for a new restaurant, Steve Barnes was the first to break the shocking
news to the local foodies and industry people who faithfully read
his blog, Table Hopping. This is typical of Barnes, who is well-connected
to the restaurant scene (and also gets plenty of anonymous tips).
But it’s not just the breaking industry news that makes his column
fun; it’s also the give-and-take on food subjects that interest
his readers. Fielding questions on anything from where to find a
po’ boy to what to do when your 7 PM table isn’t ready until 7:45,
Barnes answers thoughtfully and then plays the well-tempered moderator
as readers go back and forth with their own often-entertaining comments.
peerless operation, with reporter-editors in Albany, the Hudson
Valley, the Mohawk Valley, the North Country/Vermont, Western Connecticut,
Northampton, Mass., and the Berkshires. The most comprehensive view
of the region available, and it’s available all day. Plus, the interviews
with newspaper editors on The Roundtable often give an extra
dimension to what we read in print.
Talk Radio Empire
Paul Vandenburgh left his old AM station to start Talk 1300, there
were doubters. But Vandenburgh assembled an old-school “dream team”
of radio vets, including Dan Lynch and Fred Dicker on weekdays,
and John Graney’s Sportstalk on Sunday evenings. The station
is, ahem, considerably more conservative than we are, but
it’s also much more Capital Region- oriented (and savvy) than its
were worried when Mike Landon retired from reporting WAMC’s epic
morning forecasts. Who would tell us, every weekday, what the weather
would be like in the Nunavut Territory? Happily, NewsChannel 13’s
Paul Caiano has taken over this duty with skill and aplomb.
Radio Panel Show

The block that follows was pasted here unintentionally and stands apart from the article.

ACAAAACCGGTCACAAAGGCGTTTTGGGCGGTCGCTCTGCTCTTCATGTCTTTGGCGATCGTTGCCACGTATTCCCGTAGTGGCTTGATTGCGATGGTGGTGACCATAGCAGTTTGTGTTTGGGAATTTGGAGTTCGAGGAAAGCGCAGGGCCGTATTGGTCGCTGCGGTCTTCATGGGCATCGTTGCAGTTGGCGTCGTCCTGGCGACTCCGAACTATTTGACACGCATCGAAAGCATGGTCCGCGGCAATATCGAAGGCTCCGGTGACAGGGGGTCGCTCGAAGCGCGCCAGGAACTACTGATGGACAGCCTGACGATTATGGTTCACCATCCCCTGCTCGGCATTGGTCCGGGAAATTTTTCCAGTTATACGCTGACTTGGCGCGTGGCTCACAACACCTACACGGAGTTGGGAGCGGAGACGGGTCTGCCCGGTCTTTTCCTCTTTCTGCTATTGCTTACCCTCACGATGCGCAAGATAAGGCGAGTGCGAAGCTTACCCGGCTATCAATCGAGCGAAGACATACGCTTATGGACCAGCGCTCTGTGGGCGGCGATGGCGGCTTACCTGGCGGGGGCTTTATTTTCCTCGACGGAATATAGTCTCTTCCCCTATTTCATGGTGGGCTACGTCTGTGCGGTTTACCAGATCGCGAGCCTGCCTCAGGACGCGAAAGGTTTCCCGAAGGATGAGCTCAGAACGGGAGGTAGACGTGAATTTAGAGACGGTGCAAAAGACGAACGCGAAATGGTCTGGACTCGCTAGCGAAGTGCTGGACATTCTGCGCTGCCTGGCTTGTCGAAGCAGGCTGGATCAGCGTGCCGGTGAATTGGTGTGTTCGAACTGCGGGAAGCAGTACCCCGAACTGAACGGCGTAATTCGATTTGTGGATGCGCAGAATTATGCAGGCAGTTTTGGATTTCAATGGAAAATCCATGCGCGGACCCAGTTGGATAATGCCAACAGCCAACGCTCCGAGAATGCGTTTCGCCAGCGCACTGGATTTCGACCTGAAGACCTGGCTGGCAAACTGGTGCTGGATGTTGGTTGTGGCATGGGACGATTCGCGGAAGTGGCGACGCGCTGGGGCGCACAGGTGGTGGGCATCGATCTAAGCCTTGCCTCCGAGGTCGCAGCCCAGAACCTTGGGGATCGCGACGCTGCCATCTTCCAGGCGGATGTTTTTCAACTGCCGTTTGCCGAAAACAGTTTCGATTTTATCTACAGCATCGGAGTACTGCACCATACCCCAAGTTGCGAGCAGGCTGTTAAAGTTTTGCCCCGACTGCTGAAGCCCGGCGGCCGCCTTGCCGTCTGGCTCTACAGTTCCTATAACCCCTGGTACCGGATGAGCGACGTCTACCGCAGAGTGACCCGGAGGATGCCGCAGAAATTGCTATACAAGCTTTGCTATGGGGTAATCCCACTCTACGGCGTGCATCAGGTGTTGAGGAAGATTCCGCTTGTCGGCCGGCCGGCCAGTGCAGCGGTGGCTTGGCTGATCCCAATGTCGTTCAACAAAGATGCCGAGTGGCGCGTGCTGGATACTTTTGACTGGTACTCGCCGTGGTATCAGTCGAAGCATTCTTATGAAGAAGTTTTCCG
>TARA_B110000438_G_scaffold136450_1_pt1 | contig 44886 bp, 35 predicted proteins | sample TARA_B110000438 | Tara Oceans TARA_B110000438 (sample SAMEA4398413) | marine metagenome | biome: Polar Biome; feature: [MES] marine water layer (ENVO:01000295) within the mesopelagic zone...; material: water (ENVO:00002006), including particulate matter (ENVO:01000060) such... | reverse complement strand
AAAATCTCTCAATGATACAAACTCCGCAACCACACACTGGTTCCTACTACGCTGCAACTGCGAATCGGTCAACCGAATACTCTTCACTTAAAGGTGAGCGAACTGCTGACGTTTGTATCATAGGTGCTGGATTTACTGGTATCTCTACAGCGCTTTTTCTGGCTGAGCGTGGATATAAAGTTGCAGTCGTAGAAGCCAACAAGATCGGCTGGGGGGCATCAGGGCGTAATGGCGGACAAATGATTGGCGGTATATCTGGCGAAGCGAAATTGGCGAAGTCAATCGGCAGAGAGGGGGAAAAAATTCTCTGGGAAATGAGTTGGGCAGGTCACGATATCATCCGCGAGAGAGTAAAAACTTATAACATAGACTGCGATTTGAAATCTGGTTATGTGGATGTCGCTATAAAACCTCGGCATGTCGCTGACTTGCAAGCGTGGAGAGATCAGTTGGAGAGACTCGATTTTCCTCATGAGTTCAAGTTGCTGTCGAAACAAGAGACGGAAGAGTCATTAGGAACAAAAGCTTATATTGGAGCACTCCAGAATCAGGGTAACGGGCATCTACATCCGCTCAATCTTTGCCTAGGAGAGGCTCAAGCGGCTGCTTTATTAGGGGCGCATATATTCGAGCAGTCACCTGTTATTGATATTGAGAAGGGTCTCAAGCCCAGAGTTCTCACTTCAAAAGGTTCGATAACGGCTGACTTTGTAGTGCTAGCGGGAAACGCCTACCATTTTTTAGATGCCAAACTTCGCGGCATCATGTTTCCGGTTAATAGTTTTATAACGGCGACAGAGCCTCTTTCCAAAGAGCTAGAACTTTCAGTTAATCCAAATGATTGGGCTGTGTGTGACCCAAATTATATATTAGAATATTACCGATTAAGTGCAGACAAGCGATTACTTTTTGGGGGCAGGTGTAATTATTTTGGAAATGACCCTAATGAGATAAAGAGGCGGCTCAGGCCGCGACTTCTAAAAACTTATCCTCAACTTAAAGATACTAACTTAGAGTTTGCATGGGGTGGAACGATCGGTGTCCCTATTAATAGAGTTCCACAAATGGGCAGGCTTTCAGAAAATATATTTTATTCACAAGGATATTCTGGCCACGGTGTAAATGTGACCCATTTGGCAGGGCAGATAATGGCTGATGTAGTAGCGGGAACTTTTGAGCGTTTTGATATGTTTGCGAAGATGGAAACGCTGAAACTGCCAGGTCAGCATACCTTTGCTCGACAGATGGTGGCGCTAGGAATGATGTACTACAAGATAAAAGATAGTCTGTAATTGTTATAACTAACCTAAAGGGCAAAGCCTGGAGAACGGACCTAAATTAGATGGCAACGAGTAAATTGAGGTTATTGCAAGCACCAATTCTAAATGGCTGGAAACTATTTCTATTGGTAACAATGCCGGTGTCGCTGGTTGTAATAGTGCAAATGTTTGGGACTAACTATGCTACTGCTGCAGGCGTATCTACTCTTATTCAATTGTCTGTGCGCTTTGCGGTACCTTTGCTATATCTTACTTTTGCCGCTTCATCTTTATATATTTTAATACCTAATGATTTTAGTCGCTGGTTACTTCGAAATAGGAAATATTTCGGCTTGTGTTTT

Media Project is officially back, after a slump. (We imagine
Alan Chartock muttering, “Don’t call it a comback!”) The rotating
panel features even-tempered Daily Freeman editor Ira Fusfeld
and incisive WTEN-TV anchor Elisa Streeter, balancing out the fierce
rants of WAMC’s Chartock and the MSM talking points from the Times
Union’s Rex Smith. Example: Smith regularly dismisses the assertion
that NPR covers the wars in Iraq and Afghanistan more thoroughly
than other mainstream media. Well, guess what? They do.
Music Radio Station (Non-Commercial)
What seemed like an experiment has the potential to become an empire:
Exit 97.7, as the station is colloquially known, has cemented its
spot on the Capital Region dial with an great mix of music (technically
“Triple A,” or Adult Album Alternative, according to radio- formatting
standards, though that classification spans the divide between Radiohead
and Dylan), a strong commitment to the local music scene (they’re
playing roughly two regional acts per hour by our count), and interesting
syndicated programming (everything from the Putamayo Radio Hour
to Nic Harcourt’s Sounds Eclectic). The listener-supported
station was recently nominated for a R&R Triple A award for
Best Non-Commercial Radio Station in a small(er) market. We’re just
going to go ahead and say they’re the best around.
Music Radio Station (Commercial)
Not every station relies on the public for funding. And usually
the ones that don’t, suck. But WEQX doesn’t suck, and it’s managed
to avoid sucking for more than 20 years. (We’re overlooking the
gray, Hootie-filled mid-’90s.) The Manchester, Vt.-based station
has stayed true to its brand, presenting the latest “alternative”
music in whatever form that might take this week. That can be good
and bad—right now the station is spinning new tracks from Black
Kids, the Hold Steady, and Bauhaus (!), which is almost enough to
make us forget that they’re also playing Flobots—but at least there’s
one station around that doesn’t feel the need to “get the Led out”
three times a day.